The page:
PALM HARBOR, Fla. (AP) — One was a college kid playing the Valspar Championship on a sponsor’s exemption. Two were PGA Tour rookies.
They were joined on the back nine at Innisbrook by a tour veteran who already has played in a Ryder Cup and a Presidents Cup, who has played in the final group at the Masters and is among the top 10 players in the world.
And they’re all the same age.
Well, not really.
When they stepped off the 11th tee Tuesday afternoon, Golf Channel asked Georgia Tech senior Ollie Schniederjans, rookies Daniel Berger and Justin Thomas, and Jordan Spieth to pose for a picture. Someone asked who was the oldest, and they each mentioned their birthdays.
“I’m the oldest? Really?” said Berger, who lost in a playoff at the Honda Classic two weeks ago and turns 22 in April.
The youngest was Spieth, who would be in his senior year at Texas if he had not left college after three semesters. He crossed the $9 million mark in career earnings on the PGA Tour last week at Doral, so it appears to have worked out well for him.
More than a foursome, they are friends.
And more than just friends, they are part of a group that is quickly becoming known as the “Class of ’11.” That’s their graduation class. From high school.
This is an example of the direction golf is going.
The future of Tiger Woods has never been more uncertain. He turns 40 at the end of this year, and no one has any idea if he’ll play before then. Phil Mickelson turns 45 in June, and while he looks as fit as he has in years, Lefty has finished out of the top 10 in 24 of his last 25 tournaments.
The best player in golf is Rory McIlroy, who is 25.
The challenge is more likely to come from guys who are younger, not older, with exceptions such as Dustin Johnson (30), Jason Day (27) and a few others.
Spieth has been mentioned as a possible challenger depending on quickly he matures and whether he can start piling up victories. He got started late last year when he won the Australian Open by closing with a 63, and then the Hero World Challenge by 10 shots.
Spieth and Thomas have known each other the longest, and they had a fierce competition in the summer of 2007 when both were picked to play for the U.S. in the Evian Junior Masters in France. Thomas won the 36-hole event, allowing him to play in the Evian Masters pro-am with Juli Inkster. Spieth caddied for him.
Spieth left Texas after the fall semester of his sophomore year, and 10 months later he was playing alongside, Woods, Mickelson and Steve Stricker in the Presidents Cup.
“It’s just nice to have guys out here my own age,” said Spieth, who won the John Deere Classic when he was 19. “I have good friends out here. I’ll have a beer with Rory or Rickie Fowler, but I think Rickie was five years ahead of me in school.”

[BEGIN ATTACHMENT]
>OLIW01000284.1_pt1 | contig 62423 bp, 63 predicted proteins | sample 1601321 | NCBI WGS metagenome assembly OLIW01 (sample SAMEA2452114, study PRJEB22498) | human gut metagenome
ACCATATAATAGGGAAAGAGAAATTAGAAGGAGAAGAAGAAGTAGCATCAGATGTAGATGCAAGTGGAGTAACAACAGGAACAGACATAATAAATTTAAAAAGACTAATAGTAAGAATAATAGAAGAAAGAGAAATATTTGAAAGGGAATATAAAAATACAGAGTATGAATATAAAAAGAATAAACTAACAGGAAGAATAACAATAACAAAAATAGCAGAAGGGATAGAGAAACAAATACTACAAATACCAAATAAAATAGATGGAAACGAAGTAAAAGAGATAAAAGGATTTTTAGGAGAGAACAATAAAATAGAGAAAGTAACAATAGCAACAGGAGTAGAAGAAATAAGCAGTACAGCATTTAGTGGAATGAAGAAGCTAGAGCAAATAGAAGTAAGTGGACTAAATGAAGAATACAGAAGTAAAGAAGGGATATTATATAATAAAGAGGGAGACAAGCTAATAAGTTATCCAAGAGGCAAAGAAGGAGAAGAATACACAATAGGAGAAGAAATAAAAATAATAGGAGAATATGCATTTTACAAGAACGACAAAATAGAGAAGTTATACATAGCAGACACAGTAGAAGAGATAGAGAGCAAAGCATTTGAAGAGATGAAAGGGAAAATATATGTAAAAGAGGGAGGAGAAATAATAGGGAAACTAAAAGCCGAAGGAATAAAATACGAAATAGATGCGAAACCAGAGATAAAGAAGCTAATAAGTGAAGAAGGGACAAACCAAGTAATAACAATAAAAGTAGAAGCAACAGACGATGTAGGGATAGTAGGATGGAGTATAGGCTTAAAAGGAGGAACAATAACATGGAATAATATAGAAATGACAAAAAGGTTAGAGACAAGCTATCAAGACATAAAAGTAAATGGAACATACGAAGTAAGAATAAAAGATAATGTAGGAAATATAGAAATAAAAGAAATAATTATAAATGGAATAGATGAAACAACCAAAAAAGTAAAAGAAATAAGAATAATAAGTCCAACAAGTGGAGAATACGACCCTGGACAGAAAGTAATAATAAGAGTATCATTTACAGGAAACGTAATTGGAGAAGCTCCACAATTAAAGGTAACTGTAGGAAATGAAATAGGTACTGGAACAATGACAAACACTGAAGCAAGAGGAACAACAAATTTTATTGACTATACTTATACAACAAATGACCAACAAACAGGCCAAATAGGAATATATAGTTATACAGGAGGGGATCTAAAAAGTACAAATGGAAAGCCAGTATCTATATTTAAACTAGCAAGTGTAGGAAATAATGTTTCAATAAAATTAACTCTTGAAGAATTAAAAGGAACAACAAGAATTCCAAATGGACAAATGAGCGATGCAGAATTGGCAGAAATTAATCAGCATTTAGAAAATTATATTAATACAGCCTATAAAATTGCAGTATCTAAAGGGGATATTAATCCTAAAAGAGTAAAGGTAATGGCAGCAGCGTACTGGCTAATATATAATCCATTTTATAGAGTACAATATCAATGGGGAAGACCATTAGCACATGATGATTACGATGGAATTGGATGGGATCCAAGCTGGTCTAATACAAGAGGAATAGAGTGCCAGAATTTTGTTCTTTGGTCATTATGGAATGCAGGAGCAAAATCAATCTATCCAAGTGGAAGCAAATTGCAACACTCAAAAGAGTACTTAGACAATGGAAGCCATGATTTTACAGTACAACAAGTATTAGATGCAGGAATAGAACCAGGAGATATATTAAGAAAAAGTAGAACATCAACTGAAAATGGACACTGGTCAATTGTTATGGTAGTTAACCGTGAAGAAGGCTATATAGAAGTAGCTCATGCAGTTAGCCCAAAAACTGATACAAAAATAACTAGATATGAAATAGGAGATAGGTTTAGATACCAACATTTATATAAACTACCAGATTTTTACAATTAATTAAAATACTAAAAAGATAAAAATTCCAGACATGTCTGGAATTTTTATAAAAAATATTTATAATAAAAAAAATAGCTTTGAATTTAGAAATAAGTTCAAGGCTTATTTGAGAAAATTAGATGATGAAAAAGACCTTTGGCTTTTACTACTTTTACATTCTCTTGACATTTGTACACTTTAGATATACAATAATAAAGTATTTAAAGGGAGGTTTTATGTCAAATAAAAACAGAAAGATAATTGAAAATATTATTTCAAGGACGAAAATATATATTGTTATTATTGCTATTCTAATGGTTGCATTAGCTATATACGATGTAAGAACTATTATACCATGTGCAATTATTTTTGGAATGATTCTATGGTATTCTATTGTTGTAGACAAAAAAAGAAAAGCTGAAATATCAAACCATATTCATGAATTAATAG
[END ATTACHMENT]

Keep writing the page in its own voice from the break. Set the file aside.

And they didn’t have a beer until last July. Legally, anyway.
Thomas left Alabama a year later, spent one year on the Web.com Tour and easily earned his PGA Tour card. He has played in the final group on the weekend three times this year — the third round at the Sony Open and Phoenix Open, the final round of the Humana Challenge.
Berger, who left Florida State after only two years, did not have an amateur career as decorated as Spieth or Thomas. But he’s not the same path as Thomas — one year on the Web.com Tour to get his ticket to the big leagues, already three top 10s this year, and plenty of power off the tee.
Schniederjans had his heart set on playing Major League Baseball as a kid and was part of a traveling team until he was 12 and picked up a golf club while messing around with kids on his baseball team. He was obsessed with it. Two years later, he tried local qualifying for the U.S. Open. At 15, he played in the U.S. Junior Amateur.
He might have turned pro if he had a great freshman year like Spieth and Thomas, but now is determined to get his degree at Georgia Tech. As the No. 1 amateur in the world last year, he is exempt for the U.S. Open and British Open.
But it’s more than a foursome.
Also in the field at Innisbrook this week is Emiliano Grillo, another guy from the Class of ’11. He lost in a five-way playoff in the Puerto Rico Open two days ago.
Patrick Rodgers was a Walker Cup partner with Spieth in 2011 and Thomas in 2013. The Stanford alum is in his first year on the Web.com Tour and already has won this year. Thomas described Anthony Palouci as “the best in our class coming out of high school.” Palouci missed out on Monday qualifying for Innisbrook.
“It’s going to pretty cool the next few years,” Thomas said. “We’ll be 23, and there could be six of us out here.”
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